Check this out:
Golden Parmesan Potatoes

2 pounds new potatoes (about 20) quartered
1/4 cup olive oil
1 1/2 t. dried Italian seasoning
2 cloves garlic, minced
1/3 cup grated Parmesan cheese
Heat oven to 400º
Toss potatoes with oil, seasoning, and garlic. Add cheese and mix lightly.
Spread on bottom of baking pan.
Bake 45 minutes or until tender.
Historically this date..........
1806 – Andrew Jackson kills Charles Dickinson in a duel after Dickinson had accused Jackson's wife of bigamy.
1842 – John Francis attempts to murder Queen Victoria as she drives down Constitution Hill, London with Prince Albert.
1859 – Westminster's Big Ben rang for the first time in London.
1883 – In New York City, a rumor that the Brooklyn Bridge is going to collapse causes a stampede that crushes twelve people.
1899 – Female Old West outlaw Pearl Hart robs a stage coach 30 miles southeast of Globe, Arizona.
1922 – In Washington, D.C. the Lincoln Memorial is dedicated.
1958 – Memorial Day: the remains of two unidentified American servicemen, killed in action during World War II and the Korean War respectively, are buried at the Tomb of the Unknown Soldier in Arlington National Cemetery
1998 – A magnitude 6.6 earthquake hits northern Afghanistan, killing up to 5,000.
 ... and one this morning of 6.6 in El Salvador!
2005– American student Natalee Holloway disappears while on a high school graduation trip to Aruba, and caused a media sensation in the United States.
2013 – Nigeria passes a law banning same-sex
And births this date include....
1927 – Clint Walker, American actor (d.5-21-2018)
... he sure WAS a hunk!
1936 – Keir Dullea, American actor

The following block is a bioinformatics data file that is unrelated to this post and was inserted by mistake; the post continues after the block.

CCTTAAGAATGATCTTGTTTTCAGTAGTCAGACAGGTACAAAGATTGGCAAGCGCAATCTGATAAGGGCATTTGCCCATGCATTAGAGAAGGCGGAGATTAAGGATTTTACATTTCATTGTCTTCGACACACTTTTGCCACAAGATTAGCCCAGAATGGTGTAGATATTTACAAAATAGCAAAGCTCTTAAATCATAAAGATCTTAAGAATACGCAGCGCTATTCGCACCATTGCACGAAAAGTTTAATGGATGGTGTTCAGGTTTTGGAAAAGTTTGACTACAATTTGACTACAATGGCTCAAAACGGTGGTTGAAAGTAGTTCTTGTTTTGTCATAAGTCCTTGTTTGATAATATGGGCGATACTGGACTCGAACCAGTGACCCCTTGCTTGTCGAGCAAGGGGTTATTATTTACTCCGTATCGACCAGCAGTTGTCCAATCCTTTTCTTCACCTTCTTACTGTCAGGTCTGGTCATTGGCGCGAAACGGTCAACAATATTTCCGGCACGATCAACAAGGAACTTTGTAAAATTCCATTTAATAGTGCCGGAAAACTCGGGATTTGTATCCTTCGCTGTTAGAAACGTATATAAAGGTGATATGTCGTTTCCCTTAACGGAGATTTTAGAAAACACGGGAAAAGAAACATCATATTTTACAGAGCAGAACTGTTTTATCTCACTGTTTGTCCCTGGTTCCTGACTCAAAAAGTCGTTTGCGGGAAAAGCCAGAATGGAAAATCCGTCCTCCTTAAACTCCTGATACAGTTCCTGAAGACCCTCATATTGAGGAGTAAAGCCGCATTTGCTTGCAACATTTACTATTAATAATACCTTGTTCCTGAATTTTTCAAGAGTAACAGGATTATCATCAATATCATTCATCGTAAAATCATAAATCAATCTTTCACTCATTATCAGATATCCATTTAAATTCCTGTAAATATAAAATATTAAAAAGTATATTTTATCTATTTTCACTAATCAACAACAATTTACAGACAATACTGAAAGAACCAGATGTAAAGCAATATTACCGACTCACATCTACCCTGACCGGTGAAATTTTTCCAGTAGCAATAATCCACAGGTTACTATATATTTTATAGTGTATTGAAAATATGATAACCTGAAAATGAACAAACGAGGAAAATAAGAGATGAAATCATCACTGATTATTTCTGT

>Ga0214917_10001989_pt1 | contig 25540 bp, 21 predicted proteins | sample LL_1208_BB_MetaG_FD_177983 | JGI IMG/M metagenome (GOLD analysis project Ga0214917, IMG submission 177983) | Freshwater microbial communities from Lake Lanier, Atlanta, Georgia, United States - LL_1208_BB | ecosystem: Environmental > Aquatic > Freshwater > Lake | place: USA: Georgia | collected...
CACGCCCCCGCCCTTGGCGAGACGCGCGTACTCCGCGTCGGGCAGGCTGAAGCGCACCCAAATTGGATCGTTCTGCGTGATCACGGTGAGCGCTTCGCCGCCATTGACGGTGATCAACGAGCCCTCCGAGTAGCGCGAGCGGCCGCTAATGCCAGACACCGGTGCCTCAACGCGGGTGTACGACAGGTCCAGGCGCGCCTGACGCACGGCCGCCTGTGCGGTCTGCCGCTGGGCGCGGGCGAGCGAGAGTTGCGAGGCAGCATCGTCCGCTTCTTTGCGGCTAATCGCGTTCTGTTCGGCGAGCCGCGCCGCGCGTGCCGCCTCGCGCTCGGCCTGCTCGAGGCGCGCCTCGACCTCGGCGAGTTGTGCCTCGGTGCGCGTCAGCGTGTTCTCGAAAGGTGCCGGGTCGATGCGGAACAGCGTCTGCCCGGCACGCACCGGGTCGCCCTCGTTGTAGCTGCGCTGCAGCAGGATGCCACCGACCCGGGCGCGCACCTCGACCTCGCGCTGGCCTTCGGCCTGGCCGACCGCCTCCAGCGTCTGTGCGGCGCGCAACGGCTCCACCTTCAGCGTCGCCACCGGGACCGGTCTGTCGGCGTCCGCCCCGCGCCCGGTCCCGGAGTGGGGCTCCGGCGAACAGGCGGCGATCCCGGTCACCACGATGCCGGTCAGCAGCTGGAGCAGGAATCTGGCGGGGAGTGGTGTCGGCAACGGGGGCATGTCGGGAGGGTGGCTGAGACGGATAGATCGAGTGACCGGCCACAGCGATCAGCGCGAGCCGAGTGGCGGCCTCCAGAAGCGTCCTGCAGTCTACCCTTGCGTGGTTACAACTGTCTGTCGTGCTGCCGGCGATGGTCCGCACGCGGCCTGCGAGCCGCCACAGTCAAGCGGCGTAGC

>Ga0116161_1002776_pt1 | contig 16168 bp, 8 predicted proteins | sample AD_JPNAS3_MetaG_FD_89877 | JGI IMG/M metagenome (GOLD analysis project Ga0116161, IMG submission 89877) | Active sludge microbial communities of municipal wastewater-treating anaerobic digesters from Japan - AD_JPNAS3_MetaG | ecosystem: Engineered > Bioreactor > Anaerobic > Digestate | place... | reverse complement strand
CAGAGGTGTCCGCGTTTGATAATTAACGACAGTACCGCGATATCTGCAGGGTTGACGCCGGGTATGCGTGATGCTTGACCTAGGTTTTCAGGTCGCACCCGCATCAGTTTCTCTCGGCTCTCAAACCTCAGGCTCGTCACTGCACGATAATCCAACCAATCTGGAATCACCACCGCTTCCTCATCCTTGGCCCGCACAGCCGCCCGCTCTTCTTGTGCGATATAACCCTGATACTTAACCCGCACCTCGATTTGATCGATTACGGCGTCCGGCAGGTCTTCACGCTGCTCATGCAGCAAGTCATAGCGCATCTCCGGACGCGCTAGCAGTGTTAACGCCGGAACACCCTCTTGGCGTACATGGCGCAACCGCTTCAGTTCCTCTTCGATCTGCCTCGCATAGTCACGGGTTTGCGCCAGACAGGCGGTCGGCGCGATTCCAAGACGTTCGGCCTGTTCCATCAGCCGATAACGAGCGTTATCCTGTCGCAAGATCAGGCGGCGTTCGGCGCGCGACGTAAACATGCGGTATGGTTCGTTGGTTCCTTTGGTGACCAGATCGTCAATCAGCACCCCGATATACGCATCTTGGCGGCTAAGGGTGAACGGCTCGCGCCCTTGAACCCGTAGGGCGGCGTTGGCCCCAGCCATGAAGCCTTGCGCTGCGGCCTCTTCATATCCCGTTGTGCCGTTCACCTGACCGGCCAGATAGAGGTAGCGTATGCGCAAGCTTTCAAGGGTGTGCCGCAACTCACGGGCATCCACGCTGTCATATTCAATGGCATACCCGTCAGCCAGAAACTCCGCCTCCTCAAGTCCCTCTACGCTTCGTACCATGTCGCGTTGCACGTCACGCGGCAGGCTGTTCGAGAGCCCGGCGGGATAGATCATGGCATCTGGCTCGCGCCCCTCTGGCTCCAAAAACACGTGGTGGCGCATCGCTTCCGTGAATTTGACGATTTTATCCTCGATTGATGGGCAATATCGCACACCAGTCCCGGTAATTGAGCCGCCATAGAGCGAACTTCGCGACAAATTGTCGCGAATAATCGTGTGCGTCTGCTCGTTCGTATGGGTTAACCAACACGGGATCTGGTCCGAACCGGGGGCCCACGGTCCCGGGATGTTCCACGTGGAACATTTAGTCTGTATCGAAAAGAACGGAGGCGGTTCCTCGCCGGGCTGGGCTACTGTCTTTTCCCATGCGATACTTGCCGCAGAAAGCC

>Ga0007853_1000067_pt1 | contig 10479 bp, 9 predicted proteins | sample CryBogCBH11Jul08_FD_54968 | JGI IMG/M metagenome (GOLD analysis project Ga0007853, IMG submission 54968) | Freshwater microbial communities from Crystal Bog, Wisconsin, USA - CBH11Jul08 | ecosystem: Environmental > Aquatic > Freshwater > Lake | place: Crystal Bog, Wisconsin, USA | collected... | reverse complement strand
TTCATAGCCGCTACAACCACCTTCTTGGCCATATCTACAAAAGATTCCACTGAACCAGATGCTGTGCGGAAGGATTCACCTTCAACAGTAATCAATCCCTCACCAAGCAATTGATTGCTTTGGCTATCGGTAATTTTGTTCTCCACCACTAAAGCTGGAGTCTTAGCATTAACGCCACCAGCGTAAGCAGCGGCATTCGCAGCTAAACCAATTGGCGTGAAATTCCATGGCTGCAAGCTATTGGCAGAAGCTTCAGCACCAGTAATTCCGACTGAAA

1936 – Ruta Lee, Canadian actress
.... WOW, she's sure still got IT~
1944 – Meredith MacRae, American actress (d. 2000)
.... sad sad sad .... brain cancer.
1958 – Michael Lopez-Alegria, astronaut
1964 – Wynonna Judd, American country singer

All I know. Nuff said. Happy TBT. Ciao.
xo Sue Mom Bobo

National Mint Julep Day is observed annually on May 30.  Each year, people around the country gather for a glass of mint julep! This refreshing southern classic is a traditional drink of the Kentucky Derby.
A classic mint julep is made with a mint leaf, bourbon, sugar and water. In the Southern states, where mint julep is more associated with the cuisine, spearmint is the mint of choice. Preparation of the drink may vary from one bartender to another.
  • It is believed that the mint julep originated in the southern United States sometime during the 18th century.
  • The term “julep” is generally defined as a sweet drink, particularly one used as a vehicle for medicine.
  • During the 19th century, Americans also enjoyed a gin-based julep.
  • Each year almost 120,000 mint juleps are served at Churchill Downs over the two-day period of the Kentucky Oaks and the Kentucky Derby.
  • May 2008 – Churchill Downs unveiled the world’s largest mint julep glass (6-foot  tall).

Wednesday, May 29, 2019